Yet eligibility for Medicaid, food stamps, housing assistance, and other safety net programs that help older adults is based on federal poverty standards, which don’t account for geographic variations in the cost of living or medical expenses incurred by older adults, among other factors. (This isn’t an issue for older adults alone; the poverty measures have been widely critiqued across age groups.)

“The poverty rate just doesn’t cut it as a realistic look at the struggles older adults are having,” said William Arnone, chief executive officer of the National Academy of Social Insurance, one of the new coalition’s members. “The Elder Index is a reality check.”

In April, University of Massachusetts researchers showed that Social Security benefits cover only a fraction of what older adults need for basic living expenses: 68% for a senior in good health who lives alone and pays rent and 81% for an older couple in the same situation.

“There’s a myth that Social Security and Medicare miraculously take care of all of people’s needs in older age,” said Alwin, of the National Council on Aging. “The reality is they don’t, and far too many people are one crisis away from economic insecurity.”

Organizations across the country have been using the Elder Index to convince policymakers that older adults need more assistance. In New Jersey, where 54% of seniors are economically insecure according to the index, advocates used the data to protect property-tax relief programs for older adults during the pandemic. In New York, where nearly 60% of seniors are economically insecure, advocates persuaded the legislature to raise the Medicaid income eligibility threshold.

In San Diego, where as many as 40% of seniors are economically insecure, Serving Seniors, a nonprofit agency, persuaded county officials to use pandemic-related stimulus payments to expand senior nutrition programs. As a result, the agency has been able to double production of home-delivered meals, to more than 1.5 million annually.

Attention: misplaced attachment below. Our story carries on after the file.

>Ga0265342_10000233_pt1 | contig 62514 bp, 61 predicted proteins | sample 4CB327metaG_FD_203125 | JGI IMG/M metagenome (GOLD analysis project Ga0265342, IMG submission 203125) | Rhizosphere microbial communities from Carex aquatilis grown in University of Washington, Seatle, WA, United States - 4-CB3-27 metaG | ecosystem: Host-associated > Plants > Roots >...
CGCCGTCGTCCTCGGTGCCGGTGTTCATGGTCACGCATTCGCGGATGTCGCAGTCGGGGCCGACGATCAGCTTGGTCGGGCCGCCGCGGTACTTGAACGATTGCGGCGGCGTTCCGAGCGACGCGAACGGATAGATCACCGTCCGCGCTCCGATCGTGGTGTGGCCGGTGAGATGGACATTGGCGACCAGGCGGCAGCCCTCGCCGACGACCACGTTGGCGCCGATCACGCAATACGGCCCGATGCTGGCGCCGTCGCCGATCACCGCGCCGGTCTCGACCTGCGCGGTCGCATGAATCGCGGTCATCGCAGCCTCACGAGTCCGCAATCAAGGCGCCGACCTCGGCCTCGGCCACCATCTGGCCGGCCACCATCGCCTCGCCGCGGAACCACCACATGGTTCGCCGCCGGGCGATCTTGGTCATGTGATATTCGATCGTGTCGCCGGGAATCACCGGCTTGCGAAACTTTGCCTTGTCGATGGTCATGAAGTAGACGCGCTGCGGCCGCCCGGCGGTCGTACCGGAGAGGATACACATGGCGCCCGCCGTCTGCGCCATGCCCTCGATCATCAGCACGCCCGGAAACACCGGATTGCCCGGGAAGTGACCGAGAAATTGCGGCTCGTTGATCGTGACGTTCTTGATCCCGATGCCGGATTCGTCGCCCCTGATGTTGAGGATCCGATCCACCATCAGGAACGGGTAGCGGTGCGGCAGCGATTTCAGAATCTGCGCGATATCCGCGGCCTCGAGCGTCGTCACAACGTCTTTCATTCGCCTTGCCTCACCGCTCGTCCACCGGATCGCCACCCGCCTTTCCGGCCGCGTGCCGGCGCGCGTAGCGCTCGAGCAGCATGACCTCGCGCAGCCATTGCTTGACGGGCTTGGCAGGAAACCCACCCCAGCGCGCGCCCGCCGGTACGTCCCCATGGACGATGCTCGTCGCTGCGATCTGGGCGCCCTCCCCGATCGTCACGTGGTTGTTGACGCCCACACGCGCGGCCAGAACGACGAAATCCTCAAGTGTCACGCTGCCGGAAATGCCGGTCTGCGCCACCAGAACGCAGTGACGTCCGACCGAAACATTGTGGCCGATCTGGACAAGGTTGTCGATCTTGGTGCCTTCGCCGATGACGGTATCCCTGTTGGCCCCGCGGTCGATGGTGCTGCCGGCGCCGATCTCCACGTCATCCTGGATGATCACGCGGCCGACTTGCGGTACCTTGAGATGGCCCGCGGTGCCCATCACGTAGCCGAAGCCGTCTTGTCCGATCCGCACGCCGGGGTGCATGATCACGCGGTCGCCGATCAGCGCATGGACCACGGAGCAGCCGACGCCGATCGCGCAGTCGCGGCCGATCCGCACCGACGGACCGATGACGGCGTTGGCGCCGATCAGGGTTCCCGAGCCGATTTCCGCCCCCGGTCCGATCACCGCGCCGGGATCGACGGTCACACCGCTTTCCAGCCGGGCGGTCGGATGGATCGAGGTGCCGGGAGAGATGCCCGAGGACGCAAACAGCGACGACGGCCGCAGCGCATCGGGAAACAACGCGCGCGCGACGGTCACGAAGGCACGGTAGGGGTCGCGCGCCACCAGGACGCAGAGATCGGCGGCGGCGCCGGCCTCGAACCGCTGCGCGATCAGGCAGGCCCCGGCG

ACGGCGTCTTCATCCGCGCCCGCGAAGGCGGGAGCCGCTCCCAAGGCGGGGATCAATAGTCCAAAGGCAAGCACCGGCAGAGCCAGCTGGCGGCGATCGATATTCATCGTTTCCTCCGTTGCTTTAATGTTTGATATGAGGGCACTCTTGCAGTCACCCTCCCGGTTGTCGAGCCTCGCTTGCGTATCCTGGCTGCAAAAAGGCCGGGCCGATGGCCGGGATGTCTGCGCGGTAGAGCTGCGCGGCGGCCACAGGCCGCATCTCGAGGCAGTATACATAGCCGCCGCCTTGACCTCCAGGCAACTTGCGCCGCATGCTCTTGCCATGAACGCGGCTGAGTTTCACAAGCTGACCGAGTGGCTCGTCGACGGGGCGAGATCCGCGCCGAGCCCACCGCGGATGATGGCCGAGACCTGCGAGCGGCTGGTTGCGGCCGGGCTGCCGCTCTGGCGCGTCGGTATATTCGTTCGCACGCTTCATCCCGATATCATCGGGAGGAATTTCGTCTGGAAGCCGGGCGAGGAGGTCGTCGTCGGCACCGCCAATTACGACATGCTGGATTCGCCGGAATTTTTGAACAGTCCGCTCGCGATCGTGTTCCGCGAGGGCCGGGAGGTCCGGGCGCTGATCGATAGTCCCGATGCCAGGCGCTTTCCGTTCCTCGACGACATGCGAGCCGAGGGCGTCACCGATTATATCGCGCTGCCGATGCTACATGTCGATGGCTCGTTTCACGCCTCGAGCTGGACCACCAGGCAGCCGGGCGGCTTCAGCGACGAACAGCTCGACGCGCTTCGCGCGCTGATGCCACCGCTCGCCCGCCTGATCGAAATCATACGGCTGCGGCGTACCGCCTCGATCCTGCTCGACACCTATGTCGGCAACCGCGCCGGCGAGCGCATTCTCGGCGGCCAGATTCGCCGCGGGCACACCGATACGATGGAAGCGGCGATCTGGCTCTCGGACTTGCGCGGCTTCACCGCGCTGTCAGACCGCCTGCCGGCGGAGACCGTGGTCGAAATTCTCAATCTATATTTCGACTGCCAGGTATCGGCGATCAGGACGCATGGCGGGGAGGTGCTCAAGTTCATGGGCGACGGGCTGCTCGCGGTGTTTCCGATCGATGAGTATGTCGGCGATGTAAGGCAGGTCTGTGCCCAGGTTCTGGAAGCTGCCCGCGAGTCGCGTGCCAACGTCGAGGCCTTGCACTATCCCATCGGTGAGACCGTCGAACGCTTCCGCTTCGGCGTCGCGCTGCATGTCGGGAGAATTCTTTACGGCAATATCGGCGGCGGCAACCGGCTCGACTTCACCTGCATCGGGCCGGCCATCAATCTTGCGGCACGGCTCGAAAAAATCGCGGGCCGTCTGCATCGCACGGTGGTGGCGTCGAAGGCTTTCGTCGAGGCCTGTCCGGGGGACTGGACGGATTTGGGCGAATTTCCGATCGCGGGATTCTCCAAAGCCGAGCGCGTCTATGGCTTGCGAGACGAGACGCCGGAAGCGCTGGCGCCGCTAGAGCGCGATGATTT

Officials are often wary of the financial impact of expanding programs, said Paul Downey, president and CEO of Serving Seniors. But, he said, “we should be using a reliable measure of economic security and at least know how well the programs we’re offering are doing.” By law, California’s Area Agencies on Aging use the Elder Index in their planning process.

Maine is No. 5 on the list of states ranked by the share of seniors living below the Elder Index, 56%. For someone in Fran Seeley’s situation (an older adult who is in excellent health, lives alone, owns a house, and doesn’t pay a monthly mortgage), the index suggests $22,560 a year is necessary — $3,200 more than Seeley’s annual income and $9,500 above the federal poverty threshold.

A look at Seeley’s budget reveals how quickly necessary expenses accumulate: $2,041 annually for Medicare Part B (this is deducted from her Social Security check), $4,156 for property and stormwater taxes, $390 for home insurance, $320 for furnace cleaning, $1,440 for heat, $125 for water, $500 for gas and electricity, $300 for property maintenance, $1,260 for phone and internet, $150 for car registration, $640 for car insurance, $840 for gas at current prices, $300 for car maintenance, and $4,800 for food.

The total: $17,262. And that doesn’t include the cost of medications, clothing, toiletries, any kind of entertainment, or other incidentals.

Seeley’s great luxury is caring for four cats, which she describes as “the light of my life.” Their annual wellness checks cost about $400 a year, while their food costs about $1,080.

With inflation now making her budget even tighter, “it means I have to cut back in any way I can. I find myself going into stores and saying, ‘No, I don’t need that,’” Seeley said. “The biggest worry I have is not being able to afford living in my home or becoming ill. I know that medical expenses could wipe me out in no time financially.”

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  1. sd

    My mother worked from the age of 13 to 76. She managed to have a little savings when she finally stopped working (which wasn’t her choice)

    She could afford $450 month for rent and that’s just not possible today. She moved in to live with us.